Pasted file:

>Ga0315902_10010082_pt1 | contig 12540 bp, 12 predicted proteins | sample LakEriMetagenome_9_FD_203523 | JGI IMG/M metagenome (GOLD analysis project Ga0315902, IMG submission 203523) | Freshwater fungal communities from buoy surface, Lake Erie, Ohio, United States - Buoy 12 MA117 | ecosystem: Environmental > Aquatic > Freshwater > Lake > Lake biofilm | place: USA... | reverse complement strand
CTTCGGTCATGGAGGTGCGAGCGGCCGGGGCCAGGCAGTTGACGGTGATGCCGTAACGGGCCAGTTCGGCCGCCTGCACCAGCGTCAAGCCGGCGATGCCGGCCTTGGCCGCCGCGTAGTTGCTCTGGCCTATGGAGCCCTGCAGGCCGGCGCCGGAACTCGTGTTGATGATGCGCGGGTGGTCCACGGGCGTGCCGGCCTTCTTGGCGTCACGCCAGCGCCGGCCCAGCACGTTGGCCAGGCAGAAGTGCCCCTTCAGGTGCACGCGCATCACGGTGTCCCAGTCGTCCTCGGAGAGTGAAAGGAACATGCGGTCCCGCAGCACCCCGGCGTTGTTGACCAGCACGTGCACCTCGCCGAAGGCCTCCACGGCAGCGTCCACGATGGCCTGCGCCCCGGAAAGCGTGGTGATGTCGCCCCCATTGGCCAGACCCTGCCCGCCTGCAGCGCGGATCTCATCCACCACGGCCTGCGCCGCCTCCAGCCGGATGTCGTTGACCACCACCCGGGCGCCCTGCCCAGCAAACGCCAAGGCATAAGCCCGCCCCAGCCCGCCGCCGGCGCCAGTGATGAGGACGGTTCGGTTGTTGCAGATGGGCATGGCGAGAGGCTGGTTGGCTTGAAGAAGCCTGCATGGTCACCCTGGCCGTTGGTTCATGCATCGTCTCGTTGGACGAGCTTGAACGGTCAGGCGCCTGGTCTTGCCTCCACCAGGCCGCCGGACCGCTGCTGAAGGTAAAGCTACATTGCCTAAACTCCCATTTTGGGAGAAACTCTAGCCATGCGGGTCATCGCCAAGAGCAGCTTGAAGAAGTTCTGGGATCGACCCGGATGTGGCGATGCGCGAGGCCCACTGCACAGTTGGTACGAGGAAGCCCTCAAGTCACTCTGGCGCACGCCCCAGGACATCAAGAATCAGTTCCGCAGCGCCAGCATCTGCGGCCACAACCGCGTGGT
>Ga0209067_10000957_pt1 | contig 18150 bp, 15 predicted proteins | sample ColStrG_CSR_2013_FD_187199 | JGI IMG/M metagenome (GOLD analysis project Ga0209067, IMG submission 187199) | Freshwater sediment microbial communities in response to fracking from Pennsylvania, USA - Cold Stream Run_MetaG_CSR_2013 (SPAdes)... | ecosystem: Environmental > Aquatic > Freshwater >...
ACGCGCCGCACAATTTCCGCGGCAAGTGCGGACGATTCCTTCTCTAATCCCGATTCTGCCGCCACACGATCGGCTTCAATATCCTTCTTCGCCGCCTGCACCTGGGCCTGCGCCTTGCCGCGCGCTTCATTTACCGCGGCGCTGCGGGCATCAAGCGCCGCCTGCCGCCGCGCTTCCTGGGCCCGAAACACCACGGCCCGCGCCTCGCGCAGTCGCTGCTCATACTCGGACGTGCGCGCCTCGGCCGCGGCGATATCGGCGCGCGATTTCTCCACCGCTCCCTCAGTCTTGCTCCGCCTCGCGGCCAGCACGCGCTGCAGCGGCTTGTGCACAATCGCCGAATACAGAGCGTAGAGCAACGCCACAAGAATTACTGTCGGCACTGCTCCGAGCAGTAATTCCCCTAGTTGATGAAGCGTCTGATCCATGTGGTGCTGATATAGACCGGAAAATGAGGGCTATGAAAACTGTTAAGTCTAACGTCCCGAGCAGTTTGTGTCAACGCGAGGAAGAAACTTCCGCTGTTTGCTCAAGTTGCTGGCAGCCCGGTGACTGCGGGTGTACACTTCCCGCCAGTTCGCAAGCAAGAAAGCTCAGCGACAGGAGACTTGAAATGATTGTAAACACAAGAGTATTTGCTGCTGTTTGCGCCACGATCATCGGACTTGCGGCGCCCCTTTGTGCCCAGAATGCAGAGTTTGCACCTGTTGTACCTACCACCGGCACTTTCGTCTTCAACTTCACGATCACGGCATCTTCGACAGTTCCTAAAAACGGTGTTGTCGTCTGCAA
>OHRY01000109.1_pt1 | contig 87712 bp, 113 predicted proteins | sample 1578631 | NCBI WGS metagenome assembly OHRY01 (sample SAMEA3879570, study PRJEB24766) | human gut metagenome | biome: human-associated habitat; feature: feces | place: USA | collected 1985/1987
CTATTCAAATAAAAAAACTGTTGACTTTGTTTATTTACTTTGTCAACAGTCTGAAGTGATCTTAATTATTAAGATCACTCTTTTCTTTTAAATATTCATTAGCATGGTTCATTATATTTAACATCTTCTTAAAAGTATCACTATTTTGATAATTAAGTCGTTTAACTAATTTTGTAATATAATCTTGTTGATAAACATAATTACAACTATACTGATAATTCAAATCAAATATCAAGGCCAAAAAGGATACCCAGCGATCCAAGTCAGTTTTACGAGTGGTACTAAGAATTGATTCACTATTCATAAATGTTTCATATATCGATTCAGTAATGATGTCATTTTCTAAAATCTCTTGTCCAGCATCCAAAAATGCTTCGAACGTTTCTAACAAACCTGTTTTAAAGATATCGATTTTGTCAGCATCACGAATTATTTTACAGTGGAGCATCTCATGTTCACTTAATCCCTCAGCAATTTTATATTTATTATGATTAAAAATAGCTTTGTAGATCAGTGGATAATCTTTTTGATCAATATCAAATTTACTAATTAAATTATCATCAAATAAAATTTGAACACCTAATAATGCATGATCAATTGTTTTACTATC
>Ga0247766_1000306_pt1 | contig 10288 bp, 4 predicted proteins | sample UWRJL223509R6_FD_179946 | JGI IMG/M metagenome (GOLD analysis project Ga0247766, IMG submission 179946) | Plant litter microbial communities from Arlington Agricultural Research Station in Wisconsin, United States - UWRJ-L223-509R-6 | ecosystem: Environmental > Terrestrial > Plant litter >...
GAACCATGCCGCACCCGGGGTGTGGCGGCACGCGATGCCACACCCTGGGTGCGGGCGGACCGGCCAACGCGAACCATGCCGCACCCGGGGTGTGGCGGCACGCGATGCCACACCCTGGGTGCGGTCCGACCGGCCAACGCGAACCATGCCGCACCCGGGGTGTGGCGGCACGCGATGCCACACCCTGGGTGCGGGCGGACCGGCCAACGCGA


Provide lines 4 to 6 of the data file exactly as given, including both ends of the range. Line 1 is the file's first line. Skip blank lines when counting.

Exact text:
ACGCGCCGCACAATTTCCGCGGCAAGTGCGGACGATTCCTTCTCTAATCCCGATTCTGCCGCCACACGATCGGCTTCAATATCCTTCTTCGCCGCCTGCACCTGGGCCTGCGCCTTGCCGCGCGCTTCATTTACCGCGGCGCTGCGGGCATCAAGCGCCGCCTGCCGCCGCGCTTCCTGGGCCCGAAACACCACGGCCCGCGCCTCGCGCAGTCGCTGCTCATACTCGGACGTGCGCGCCTCGGCCGCGGCGATATCGGCGCGCGATTTCTCCACCGCTCCCTCAGTCTTGCTCCGCCTCGCGGCCAGCACGCGCTGCAGCGGCTTGTGCACAATCGCCGAATACAGAGCGTAGAGCAACGCCACAAGAATTACTGTCGGCACTGCTCCGAGCAGTAATTCCCCTAGTTGATGAAGCGTCTGATCCATGTGGTGCTGATATAGACCGGAAAATGAGGGCTATGAAAACTGTTAAGTCTAACGTCCCGAGCAGTTTGTGTCAACGCGAGGAAGAAACTTCCGCTGTTTGCTCAAGTTGCTGGCAGCCCGGTGACTGCGGGTGTACACTTCCCGCCAGTTCGCAAGCAAGAAAGCTCAGCGACAGGAGACTTGAAATGATTGTAAACACAAGAGTATTTGCTGCTGTTTGCGCCACGATCATCGGACTTGCGGCGCCCCTTTGTGCCCAGAATGCAGAGTTTGCACCTGTTGTACCTACCACCGGCACTTTCGTCTTCAACTTCACGATCACGGCATCTTCGACAGTTCCTAAAAACGGTGTTGTCGTCTGCAA
>OHRY01000109.1_pt1 | contig 87712 bp, 113 predicted proteins | sample 1578631 | NCBI WGS metagenome assembly OHRY01 (sample SAMEA3879570, study PRJEB24766) | human gut metagenome | biome: human-associated habitat; feature: feces | place: USA | collected 1985/1987
CTATTCAAATAAAAAAACTGTTGACTTTGTTTATTTACTTTGTCAACAGTCTGAAGTGATCTTAATTATTAAGATCACTCTTTTCTTTTAAATATTCATTAGCATGGTTCATTATATTTAACATCTTCTTAAAAGTATCACTATTTTGATAATTAAGTCGTTTAACTAATTTTGTAATATAATCTTGTTGATAAACATAATTACAACTATACTGATAATTCAAATCAAATATCAAGGCCAAAAAGGATACCCAGCGATCCAAGTCAGTTTTACGAGTGGTACTAAGAATTGATTCACTATTCATAAATGTTTCATATATCGATTCAGTAATGATGTCATTTTCTAAAATCTCTTGTCCAGCATCCAAAAATGCTTCGAACGTTTCTAACAAACCTGTTTTAAAGATATCGATTTTGTCAGCATCACGAATTATTTTACAGTGGAGCATCTCATGTTCACTTAATCCCTCAGCAATTTTATATTTATTATGATTAAAAATAGCTTTGTAGATCAGTGGATAATCTTTTTGATCAATATCAAATTTACTAATTAAATTATCATCAAATAAAATTTGAACACCTAATAATGCATGATCAATTGTTTTACTATC